Chado Culture Awards

At Urasenke Konnichian, Tantansai Chado Culture Awards have been presented annually since 1966 to individuals who have made distinguished contributions to the cultural realm of chado. These awards were established in memory of the 14th-generation Urasenke grand master, Tantansai (d. 1964). Through the years, there have been forty-five laureates.
      On the occasion of the succession of Zabosai SEN Soshitsu XVI as Urasenke grand master, from 2003 the Tantansai Chado Culture Awards have been revised and renamed the Chado Culture Awards (Chado Bunka-sho). Reflecting the recent official internationalization of the Urasenke Tankokai membership organization, the new qualifications for nomination make it possible for individuals outside Japan to be considered for the awards. The revised awards are as follows:

Chado Culture Award Awarded to an individual who has rendered distinguished service towards fostering the spread and development of chado in general both within and outside Japan.
Chado Culture Advancement Award Awarded to an individual who has rendered outstanding service in such areas as chado-related arts, crafts, and/or scholarship, the dissemination of chado (within or outside Japan), the nurturing of successors, the advancement of chado education in schools, the nurturing of Urasenke Tankokai Youth Division members, etc., and is roughly below the age of sixty-five, so as to have a promising future.

1st Chado Culture Award Laureates
Fujio MATSUDA and OHI Chozaemon

Dr. Fujio MATSUDA, Honorary President of the Hawaii Association, receives the 1st Chado Culture Award at the Tankokai National General Meeting.

      The recipient of the 1st Chado Culture Award was Dr. Fujio MATSUDA, who serves as Honorary President of the Urasenke Tankokai Hawaii Association and is the former president of the University of Hawaii. He was chosen to receive this award for his immense contribution to the development of chado outside Japan by establishing, at the University of Hawaii, the world's first university credit course on chado, and by establishing the University of Hawaii Urasenke Fellowship program to enable students to study in the Midorikai program at the Urasenke headquarters.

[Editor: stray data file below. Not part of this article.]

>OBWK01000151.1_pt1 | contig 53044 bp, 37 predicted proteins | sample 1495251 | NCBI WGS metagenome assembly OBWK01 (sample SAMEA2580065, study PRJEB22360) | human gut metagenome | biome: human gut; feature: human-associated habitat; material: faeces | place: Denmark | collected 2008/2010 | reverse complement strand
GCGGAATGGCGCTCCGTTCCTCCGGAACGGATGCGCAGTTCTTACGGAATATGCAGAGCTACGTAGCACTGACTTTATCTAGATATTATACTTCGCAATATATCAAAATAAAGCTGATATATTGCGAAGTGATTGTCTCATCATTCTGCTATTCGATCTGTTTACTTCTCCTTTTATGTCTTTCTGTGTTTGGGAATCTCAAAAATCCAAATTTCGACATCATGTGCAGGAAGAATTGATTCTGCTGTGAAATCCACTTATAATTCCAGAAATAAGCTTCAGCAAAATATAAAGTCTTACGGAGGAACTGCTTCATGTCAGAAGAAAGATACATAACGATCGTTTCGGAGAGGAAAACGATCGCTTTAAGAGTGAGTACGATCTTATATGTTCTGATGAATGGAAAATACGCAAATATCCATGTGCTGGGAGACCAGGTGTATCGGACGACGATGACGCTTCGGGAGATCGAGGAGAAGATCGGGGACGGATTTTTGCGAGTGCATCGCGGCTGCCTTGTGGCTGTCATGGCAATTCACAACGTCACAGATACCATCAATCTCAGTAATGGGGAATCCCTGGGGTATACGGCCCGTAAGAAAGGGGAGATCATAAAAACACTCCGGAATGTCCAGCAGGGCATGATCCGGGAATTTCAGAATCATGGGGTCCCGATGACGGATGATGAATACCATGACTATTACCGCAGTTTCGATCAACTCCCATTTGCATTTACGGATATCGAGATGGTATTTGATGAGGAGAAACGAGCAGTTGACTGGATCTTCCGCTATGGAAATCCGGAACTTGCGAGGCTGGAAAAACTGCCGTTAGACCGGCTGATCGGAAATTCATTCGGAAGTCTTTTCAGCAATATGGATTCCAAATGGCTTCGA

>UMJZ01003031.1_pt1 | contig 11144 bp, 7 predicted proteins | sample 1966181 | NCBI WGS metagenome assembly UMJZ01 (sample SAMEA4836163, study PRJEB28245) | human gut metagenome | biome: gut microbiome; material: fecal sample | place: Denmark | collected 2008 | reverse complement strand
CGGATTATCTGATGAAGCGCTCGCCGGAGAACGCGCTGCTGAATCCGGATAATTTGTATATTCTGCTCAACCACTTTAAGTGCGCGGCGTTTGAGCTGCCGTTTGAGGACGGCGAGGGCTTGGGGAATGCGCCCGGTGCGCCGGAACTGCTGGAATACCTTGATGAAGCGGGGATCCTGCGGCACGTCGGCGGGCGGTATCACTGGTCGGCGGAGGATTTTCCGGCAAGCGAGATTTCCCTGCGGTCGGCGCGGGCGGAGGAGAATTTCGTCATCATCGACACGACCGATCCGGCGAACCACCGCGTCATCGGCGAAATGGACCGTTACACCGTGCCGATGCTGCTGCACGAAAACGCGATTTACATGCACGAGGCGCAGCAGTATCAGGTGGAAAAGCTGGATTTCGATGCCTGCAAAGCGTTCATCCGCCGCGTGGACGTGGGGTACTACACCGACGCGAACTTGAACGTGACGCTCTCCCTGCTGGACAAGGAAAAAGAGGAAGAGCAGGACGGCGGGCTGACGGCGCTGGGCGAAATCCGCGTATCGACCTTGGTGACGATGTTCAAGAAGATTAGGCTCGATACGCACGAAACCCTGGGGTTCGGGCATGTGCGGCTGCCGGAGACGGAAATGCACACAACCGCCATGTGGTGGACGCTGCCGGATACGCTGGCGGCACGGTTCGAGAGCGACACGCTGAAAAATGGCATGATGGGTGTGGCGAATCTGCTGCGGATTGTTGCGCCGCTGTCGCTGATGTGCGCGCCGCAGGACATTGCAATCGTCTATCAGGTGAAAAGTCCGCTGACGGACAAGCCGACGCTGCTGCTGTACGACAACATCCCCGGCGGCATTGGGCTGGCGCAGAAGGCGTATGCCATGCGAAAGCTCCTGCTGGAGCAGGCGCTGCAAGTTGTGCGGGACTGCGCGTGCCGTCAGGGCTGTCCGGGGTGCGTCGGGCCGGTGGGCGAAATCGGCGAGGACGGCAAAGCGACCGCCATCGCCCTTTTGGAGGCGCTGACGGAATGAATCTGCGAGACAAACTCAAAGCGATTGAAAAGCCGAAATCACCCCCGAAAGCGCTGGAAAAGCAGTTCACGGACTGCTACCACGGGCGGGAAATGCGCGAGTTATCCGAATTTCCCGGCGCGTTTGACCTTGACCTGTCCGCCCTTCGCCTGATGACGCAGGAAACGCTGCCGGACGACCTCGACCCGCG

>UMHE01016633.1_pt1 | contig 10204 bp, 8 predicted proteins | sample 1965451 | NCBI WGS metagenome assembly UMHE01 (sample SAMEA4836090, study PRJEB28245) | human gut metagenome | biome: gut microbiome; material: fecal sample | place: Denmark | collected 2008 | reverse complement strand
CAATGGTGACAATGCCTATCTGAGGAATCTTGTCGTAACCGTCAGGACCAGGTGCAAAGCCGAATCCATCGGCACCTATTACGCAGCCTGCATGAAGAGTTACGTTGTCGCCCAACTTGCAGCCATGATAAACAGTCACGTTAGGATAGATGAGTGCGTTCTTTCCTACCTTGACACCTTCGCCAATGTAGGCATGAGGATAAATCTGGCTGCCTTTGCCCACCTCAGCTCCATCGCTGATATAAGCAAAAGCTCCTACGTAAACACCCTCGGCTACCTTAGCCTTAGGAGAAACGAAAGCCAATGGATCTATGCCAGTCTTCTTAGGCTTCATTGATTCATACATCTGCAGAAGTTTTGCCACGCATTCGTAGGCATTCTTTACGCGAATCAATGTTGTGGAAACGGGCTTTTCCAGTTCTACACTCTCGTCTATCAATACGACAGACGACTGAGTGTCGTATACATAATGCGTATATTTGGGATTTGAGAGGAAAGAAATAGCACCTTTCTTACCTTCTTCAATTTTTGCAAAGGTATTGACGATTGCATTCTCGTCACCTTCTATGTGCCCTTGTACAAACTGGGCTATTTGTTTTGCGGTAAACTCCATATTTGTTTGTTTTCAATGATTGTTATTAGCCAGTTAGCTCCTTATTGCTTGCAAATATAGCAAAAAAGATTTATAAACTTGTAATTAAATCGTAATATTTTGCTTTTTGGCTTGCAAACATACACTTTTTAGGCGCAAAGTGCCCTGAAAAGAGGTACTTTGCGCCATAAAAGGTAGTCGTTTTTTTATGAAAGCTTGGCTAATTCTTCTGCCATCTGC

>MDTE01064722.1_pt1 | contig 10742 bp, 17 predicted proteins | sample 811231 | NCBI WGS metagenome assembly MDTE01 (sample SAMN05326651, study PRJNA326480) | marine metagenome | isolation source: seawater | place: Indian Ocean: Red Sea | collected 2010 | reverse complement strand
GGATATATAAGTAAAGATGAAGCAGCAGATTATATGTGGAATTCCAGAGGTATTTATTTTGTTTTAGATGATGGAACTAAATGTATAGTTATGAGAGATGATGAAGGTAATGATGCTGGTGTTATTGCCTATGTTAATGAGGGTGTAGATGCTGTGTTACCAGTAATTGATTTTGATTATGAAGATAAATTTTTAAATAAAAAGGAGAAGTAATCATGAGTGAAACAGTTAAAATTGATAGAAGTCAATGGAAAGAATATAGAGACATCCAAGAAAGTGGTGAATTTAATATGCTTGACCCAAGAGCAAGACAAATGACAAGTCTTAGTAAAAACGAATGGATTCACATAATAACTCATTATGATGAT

The recipient of the 1st Chado Culture Advancement Award was OHI Chozaemon, who is the 10th generation in the Ohi line of potters. He was chosen to receive this award for his outstanding work in continuing and developing the Ohi Ware tradition, founding the Ohi Museum, and contributing not only to the vitality of the chado but also of the crafts in the region of Kaga (Kanazawa).
      This time, a Special Award for Meritorious Service was also presented. It went to YAMAMOTO Norikazu, who is General Executive Producer for NHK Educational Corp. As a leading journalist with a keen knowledge of chanoyu, he has been responsible for producing special television programs related to chanoyu, thus contributing largely to public appreciation and understanding of chado.
      In keeping with the tradition of holding the presentation ceremony at the Urasenke Tankokai National General Meeting, the presentations of the 1st Chado Culture Awards took place at the Urasenke Tankokai 101st National General Meeting that convened on February 25, 2003, at the Rihga Royal Hotel in Kyoto.

Mr. OHI Chozaemon, the recipient of the Chado Culture Advancement Award. Mr. YAMAMOTO Norikazu, the recipient of the Special Award for Meritorious Service.